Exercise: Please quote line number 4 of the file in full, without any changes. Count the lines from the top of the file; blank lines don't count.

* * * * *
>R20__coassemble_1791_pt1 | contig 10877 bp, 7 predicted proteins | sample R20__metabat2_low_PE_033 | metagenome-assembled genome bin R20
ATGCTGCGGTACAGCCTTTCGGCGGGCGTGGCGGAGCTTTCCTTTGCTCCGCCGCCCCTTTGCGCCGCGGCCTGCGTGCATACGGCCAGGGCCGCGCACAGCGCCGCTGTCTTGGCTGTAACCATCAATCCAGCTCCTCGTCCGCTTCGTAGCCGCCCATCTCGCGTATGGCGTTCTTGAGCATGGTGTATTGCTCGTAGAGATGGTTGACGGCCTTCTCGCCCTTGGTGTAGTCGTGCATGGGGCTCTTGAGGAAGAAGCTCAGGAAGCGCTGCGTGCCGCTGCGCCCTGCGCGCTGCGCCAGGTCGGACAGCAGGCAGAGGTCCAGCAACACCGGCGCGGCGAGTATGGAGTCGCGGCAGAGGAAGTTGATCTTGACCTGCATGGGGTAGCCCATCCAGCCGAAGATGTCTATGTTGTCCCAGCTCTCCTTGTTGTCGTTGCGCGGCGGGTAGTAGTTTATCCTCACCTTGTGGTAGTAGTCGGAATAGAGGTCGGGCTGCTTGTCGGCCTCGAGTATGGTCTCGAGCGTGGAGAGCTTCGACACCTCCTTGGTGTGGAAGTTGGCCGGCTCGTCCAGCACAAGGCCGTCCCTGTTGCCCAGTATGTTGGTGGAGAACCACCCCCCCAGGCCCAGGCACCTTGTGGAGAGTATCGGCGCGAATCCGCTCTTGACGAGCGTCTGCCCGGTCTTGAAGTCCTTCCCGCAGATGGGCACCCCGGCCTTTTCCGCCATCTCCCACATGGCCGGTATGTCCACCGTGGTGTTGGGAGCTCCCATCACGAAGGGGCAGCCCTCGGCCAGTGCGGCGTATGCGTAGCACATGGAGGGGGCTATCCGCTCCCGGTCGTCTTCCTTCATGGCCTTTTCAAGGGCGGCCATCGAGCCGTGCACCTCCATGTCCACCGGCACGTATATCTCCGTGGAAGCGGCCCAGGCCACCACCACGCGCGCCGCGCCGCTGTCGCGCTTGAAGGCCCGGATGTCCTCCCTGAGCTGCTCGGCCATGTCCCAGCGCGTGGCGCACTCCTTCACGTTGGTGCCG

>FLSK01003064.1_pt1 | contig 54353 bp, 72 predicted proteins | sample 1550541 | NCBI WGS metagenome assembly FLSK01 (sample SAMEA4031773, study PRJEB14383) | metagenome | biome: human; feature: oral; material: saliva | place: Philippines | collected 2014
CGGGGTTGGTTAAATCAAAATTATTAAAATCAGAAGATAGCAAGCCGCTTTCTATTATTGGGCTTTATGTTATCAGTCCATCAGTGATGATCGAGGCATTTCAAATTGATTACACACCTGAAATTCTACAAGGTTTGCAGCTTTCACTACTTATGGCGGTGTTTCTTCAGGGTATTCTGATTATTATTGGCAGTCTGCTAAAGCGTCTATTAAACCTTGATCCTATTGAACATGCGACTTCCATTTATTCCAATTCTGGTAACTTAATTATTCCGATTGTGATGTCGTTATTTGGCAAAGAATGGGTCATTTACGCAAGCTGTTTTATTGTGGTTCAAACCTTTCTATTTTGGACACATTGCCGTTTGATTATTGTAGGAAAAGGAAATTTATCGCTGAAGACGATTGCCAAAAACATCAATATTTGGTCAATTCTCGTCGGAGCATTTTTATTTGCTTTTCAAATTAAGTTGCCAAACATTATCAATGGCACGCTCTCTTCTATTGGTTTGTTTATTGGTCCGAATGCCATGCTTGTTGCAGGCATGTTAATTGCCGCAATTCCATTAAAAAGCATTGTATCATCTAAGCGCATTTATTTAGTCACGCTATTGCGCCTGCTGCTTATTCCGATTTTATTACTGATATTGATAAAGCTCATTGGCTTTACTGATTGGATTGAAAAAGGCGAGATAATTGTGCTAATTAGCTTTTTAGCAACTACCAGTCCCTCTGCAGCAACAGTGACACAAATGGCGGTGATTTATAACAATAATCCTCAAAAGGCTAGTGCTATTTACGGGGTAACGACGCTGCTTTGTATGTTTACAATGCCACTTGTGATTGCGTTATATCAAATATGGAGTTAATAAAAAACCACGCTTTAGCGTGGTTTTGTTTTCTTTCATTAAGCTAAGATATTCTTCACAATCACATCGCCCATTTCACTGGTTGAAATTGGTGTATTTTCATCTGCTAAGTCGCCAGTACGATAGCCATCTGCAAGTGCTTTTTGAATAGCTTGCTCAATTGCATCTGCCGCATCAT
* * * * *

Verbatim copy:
CGGGGTTGGTTAAATCAAAATTATTAAAATCAGAAGATAGCAAGCCGCTTTCTATTATTGGGCTTTATGTTATCAGTCCATCAGTGATGATCGAGGCATTTCAAATTGATTACACACCTGAAATTCTACAAGGTTTGCAGCTTTCACTACTTATGGCGGTGTTTCTTCAGGGTATTCTGATTATTATTGGCAGTCTGCTAAAGCGTCTATTAAACCTTGATCCTATTGAACATGCGACTTCCATTTATTCCAATTCTGGTAACTTAATTATTCCGATTGTGATGTCGTTATTTGGCAAAGAATGGGTCATTTACGCAAGCTGTTTTATTGTGGTTCAAACCTTTCTATTTTGGACACATTGCCGTTTGATTATTGTAGGAAAAGGAAATTTATCGCTGAAGACGATTGCCAAAAACATCAATATTTGGTCAATTCTCGTCGGAGCATTTTTATTTGCTTTTCAAATTAAGTTGCCAAACATTATCAATGGCACGCTCTCTTCTATTGGTTTGTTTATTGGTCCGAATGCCATGCTTGTTGCAGGCATGTTAATTGCCGCAATTCCATTAAAAAGCATTGTATCATCTAAGCGCATTTATTTAGTCACGCTATTGCGCCTGCTGCTTATTCCGATTTTATTACTGATATTGATAAAGCTCATTGGCTTTACTGATTGGATTGAAAAAGGCGAGATAATTGTGCTAATTAGCTTTTTAGCAACTACCAGTCCCTCTGCAGCAACAGTGACACAAATGGCGGTGATTTATAACAATAATCCTCAAAAGGCTAGTGCTATTTACGGGGTAACGACGCTGCTTTGTATGTTTACAATGCCACTTGTGATTGCGTTATATCAAATATGGAGTTAATAAAAAACCACGCTTTAGCGTGGTTTTGTTTTCTTTCATTAAGCTAAGATATTCTTCACAATCACATCGCCCATTTCACTGGTTGAAATTGGTGTATTTTCATCTGCTAAGTCGCCAGTACGATAGCCATCTGCAAGTGCTTTTTGAATAGCTTGCTCAATTGCATCTGCCGCATCAT